The curriculum develops an understanding of visual culture.  

Children learn how artistic endeavours have developed over the course of human history and understand that creativity is an important tool for self-expression.  They are taught to understand why people make art, how artists’ and designers personal experiences shape the images/products that they create and how manipulation of tools (such as paints, pastels or oils) and techniques (mark-making, printing, collage) can emphasise emotions and feelings within a piece of artwork. Children learn about influences from other cultures and develop an understanding of their uses and functions within those cultures. 


We recognise the importance of children being given opportunities for ‘real-life’ experiences in the Art, to develop their cultural capital and make meaningful links to local and wider localities.  

Children visit art galleries, explore the work of local artists and engage in making art to express their emotions. There are a wide range of artists and cultures studied (including BAME artists) to provide a range of cultural viewpoints. Several Art and Design projects across the Key Stages use recycled materials, therefore helping our children to consider the environmental implications of their work.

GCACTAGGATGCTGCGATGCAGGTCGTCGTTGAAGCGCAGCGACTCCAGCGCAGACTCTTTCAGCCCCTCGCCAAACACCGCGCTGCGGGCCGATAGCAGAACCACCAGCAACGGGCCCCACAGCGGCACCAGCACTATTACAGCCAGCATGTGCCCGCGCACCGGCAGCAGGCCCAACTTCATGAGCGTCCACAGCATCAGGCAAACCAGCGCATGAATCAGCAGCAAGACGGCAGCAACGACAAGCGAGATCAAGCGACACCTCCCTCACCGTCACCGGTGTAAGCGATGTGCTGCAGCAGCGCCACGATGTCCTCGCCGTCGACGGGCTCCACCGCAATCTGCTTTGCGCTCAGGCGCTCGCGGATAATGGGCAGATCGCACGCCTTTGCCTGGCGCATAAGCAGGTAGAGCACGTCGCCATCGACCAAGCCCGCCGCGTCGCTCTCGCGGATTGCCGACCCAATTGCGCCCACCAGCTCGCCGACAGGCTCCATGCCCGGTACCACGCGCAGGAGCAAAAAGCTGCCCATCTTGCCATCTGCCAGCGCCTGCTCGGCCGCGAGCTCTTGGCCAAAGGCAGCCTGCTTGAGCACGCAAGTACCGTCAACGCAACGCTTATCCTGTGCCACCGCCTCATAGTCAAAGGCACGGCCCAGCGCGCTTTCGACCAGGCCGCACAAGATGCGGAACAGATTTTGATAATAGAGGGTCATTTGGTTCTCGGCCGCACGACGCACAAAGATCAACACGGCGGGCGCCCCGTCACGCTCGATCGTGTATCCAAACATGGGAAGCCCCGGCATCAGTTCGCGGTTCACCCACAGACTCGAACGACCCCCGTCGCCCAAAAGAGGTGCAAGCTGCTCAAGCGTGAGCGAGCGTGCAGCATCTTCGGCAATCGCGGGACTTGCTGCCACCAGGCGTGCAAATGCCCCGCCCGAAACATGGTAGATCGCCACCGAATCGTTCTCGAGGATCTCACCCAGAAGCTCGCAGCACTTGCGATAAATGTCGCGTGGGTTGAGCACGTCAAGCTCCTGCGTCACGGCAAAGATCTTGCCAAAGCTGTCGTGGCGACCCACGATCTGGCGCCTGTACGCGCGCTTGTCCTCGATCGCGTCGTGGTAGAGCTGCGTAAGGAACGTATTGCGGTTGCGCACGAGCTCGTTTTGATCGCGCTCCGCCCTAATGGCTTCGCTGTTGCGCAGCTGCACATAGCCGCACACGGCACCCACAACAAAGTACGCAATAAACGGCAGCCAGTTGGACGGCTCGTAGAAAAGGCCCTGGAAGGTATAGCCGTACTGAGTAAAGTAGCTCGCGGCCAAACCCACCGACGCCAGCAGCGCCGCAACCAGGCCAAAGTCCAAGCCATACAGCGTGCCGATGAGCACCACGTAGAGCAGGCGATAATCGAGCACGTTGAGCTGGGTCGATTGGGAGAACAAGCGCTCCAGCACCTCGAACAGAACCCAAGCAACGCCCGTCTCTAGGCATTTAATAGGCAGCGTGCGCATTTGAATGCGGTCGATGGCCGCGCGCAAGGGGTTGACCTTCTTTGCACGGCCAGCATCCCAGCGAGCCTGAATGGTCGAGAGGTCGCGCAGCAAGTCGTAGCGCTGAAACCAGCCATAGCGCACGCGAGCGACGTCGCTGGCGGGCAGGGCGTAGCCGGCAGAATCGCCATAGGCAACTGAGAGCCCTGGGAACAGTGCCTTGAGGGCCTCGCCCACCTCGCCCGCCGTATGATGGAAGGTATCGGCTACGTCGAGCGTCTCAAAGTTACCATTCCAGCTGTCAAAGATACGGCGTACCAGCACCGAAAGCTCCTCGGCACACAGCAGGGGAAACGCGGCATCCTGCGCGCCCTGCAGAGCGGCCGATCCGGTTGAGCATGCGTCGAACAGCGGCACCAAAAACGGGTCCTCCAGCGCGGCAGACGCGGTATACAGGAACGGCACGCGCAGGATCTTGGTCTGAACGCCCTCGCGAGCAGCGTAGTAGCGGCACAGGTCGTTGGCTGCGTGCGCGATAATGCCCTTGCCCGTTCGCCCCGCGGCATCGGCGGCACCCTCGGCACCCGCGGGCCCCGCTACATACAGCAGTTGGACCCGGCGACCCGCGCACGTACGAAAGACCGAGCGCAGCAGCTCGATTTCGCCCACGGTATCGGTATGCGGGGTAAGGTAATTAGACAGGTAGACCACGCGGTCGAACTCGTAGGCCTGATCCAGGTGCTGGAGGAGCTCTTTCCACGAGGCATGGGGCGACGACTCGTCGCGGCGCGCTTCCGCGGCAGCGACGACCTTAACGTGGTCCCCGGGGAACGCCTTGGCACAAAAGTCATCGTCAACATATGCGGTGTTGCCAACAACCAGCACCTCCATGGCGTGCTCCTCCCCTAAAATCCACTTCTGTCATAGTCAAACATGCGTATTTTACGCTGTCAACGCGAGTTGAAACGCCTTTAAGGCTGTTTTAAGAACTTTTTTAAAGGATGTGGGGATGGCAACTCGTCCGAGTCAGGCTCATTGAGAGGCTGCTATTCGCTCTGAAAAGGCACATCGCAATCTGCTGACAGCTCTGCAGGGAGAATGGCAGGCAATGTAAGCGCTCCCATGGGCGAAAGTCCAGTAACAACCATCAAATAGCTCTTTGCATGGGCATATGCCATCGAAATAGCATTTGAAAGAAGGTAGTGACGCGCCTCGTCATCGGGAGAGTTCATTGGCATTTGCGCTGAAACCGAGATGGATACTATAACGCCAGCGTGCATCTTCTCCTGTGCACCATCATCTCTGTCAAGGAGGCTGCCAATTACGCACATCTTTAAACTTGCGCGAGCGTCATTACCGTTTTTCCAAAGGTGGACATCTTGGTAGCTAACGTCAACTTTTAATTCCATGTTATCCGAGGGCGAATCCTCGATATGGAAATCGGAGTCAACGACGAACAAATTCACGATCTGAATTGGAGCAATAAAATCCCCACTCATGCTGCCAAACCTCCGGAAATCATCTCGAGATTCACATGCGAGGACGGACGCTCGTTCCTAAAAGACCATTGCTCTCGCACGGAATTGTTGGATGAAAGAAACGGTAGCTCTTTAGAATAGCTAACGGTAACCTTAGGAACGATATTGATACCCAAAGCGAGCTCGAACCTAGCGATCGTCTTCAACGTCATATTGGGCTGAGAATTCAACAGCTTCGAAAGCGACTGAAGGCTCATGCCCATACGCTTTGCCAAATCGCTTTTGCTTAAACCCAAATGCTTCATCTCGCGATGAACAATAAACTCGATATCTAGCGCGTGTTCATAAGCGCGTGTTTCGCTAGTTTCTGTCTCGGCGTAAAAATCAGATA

We promote positive mindset and resilience so that our children attain their best, are challenged to achieve their best and leave Margaret Wix ready for their secondary education and beyond. 

This enables them to want to learn and enjoy creating work that allows them to reach a high standard in all areas of the curriculum, with enough time given for researching, discussing, exploring and refining. This gives them the confidence to take risks and ‘have a go’ encouraged in all areas of the Art curriculum.


The Margaret Wix community is diverse and we understand the vital need for representation within our teaching. We ensure diversity across the curriculum: careful thought and planning has gone into selecting whose stories we tell and how they are told. Our curriculum has been re-examined and we have endeavoured to reduce the western bias. We strive to ensure that BAME pupils see themselves reflected in our curriculum, all year round. We call our personalised curriculum ‘The Wix Way’. In art, this includes learning about a variety of artists from different cultures.


The EEF 'five-a-day' underpins all we do for our SEND learners in art. As part of The Wix Way this means that small tweaks to the way we teach art for all children could make a significant, positive difference for the pupils with SEND in our school.



 Implementation– how are we teaching this?

The Art and Design curriculum is structured to be progressive in knowledge and skills. It is closely aligned to the National Curriculum.